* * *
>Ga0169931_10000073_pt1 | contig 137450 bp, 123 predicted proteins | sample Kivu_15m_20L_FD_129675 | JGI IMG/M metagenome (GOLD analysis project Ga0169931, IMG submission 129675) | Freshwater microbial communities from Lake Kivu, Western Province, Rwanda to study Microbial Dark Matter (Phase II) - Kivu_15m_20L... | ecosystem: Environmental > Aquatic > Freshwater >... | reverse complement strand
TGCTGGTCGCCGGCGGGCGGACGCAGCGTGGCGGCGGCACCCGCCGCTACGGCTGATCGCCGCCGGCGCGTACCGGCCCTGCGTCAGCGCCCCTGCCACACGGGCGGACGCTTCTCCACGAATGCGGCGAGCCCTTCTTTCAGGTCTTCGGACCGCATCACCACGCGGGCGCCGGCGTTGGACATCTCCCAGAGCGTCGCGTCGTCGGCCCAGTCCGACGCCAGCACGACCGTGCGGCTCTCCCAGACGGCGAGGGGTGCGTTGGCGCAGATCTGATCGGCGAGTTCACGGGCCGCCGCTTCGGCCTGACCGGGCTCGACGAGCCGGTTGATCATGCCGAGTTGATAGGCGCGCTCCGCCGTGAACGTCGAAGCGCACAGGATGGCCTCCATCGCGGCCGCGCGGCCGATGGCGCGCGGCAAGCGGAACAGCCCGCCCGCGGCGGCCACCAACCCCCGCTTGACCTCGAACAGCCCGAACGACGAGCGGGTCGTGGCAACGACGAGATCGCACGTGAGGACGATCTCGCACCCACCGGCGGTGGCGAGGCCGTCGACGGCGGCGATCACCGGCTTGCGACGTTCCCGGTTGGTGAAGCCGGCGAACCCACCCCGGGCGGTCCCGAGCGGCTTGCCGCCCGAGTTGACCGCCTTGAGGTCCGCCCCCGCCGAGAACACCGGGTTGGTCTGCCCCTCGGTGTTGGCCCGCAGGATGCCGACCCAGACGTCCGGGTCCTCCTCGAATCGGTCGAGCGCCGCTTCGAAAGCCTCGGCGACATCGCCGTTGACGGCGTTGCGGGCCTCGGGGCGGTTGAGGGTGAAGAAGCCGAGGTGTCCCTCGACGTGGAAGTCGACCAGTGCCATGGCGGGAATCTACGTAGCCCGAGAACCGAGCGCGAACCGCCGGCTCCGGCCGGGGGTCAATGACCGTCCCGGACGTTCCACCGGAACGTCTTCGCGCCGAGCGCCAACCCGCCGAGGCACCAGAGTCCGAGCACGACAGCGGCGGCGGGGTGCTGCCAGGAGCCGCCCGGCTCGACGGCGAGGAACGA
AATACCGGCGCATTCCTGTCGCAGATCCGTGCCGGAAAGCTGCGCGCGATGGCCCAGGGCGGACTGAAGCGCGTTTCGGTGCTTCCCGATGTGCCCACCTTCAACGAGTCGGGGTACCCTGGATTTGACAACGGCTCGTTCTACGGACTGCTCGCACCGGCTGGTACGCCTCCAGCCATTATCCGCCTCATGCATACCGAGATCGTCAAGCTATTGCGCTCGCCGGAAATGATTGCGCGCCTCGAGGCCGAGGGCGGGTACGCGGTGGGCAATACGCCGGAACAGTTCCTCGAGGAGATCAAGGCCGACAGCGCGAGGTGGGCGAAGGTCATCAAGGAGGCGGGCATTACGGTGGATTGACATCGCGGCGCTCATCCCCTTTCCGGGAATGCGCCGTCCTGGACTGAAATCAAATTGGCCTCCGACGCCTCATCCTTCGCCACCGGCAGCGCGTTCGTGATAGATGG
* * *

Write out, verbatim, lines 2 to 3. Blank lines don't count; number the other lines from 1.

TGCTGGTCGCCGGCGGGCGGACGCAGCGTGGCGGCGGCACCCGCCGCTACGGCTGATCGCCGCCGGCGCGTACCGGCCCTGCGTCAGCGCCCCTGCCACACGGGCGGACGCTTCTCCACGAATGCGGCGAGCCCTTCTTTCAGGTCTTCGGACCGCATCACCACGCGGGCGCCGGCGTTGGACATCTCCCAGAGCGTCGCGTCGTCGGCCCAGTCCGACGCCAGCACGACCGTGCGGCTCTCCCAGACGGCGAGGGGTGCGTTGGCGCAGATCTGATCGGCGAGTTCACGGGCCGCCGCTTCGGCCTGACCGGGCTCGACGAGCCGGTTGATCATGCCGAGTTGATAGGCGCGCTCCGCCGTGAACGTCGAAGCGCACAGGATGGCCTCCATCGCGGCCGCGCGGCCGATGGCGCGCGGCAAGCGGAACAGCCCGCCCGCGGCGGCCACCAACCCCCGCTTGACCTCGAACAGCCCGAACGACGAGCGGGTCGTGGCAACGACGAGATCGCACGTGAGGACGATCTCGCACCCACCGGCGGTGGCGAGGCCGTCGACGGCGGCGATCACCGGCTTGCGACGTTCCCGGTTGGTGAAGCCGGCGAACCCACCCCGGGCGGTCCCGAGCGGCTTGCCGCCCGAGTTGACCGCCTTGAGGTCCGCCCCCGCCGAGAACACCGGGTTGGTCTGCCCCTCGGTGTTGGCCCGCAGGATGCCGACCCAGACGTCCGGGTCCTCCTCGAATCGGTCGAGCGCCGCTTCGAAAGCCTCGGCGACATCGCCGTTGACGGCGTTGCGGGCCTCGGGGCGGTTGAGGGTGAAGAAGCCGAGGTGTCCCTCGACGTGGAAGTCGACCAGTGCCATGGCGGGAATCTACGTAGCCCGAGAACCGAGCGCGAACCGCCGGCTCCGGCCGGGGGTCAATGACCGTCCCGGACGTTCCACCGGAACGTCTTCGCGCCGAGCGCCAACCCGCCGAGGCACCAGAGTCCGAGCACGACAGCGGCGGCGGGGTGCTGCCAGGAGCCGCCCGGCTCGACGGCGAGGAACGA
AATACCGGCGCATTCCTGTCGCAGATCCGTGCCGGAAAGCTGCGCGCGATGGCCCAGGGCGGACTGAAGCGCGTTTCGGTGCTTCCCGATGTGCCCACCTTCAACGAGTCGGGGTACCCTGGATTTGACAACGGCTCGTTCTACGGACTGCTCGCACCGGCTGGTACGCCTCCAGCCATTATCCGCCTCATGCATACCGAGATCGTCAAGCTATTGCGCTCGCCGGAAATGATTGCGCGCCTCGAGGCCGAGGGCGGGTACGCGGTGGGCAATACGCCGGAACAGTTCCTCGAGGAGATCAAGGCCGACAGCGCGAGGTGGGCGAAGGTCATCAAGGAGGCGGGCATTACGGTGGATTGACATCGCGGCGCTCATCCCCTTTCCGGGAATGCGCCGTCCTGGACTGAAATCAAATTGGCCTCCGACGCCTCATCCTTCGCCACCGGCAGCGCGTTCGTGATAGATGG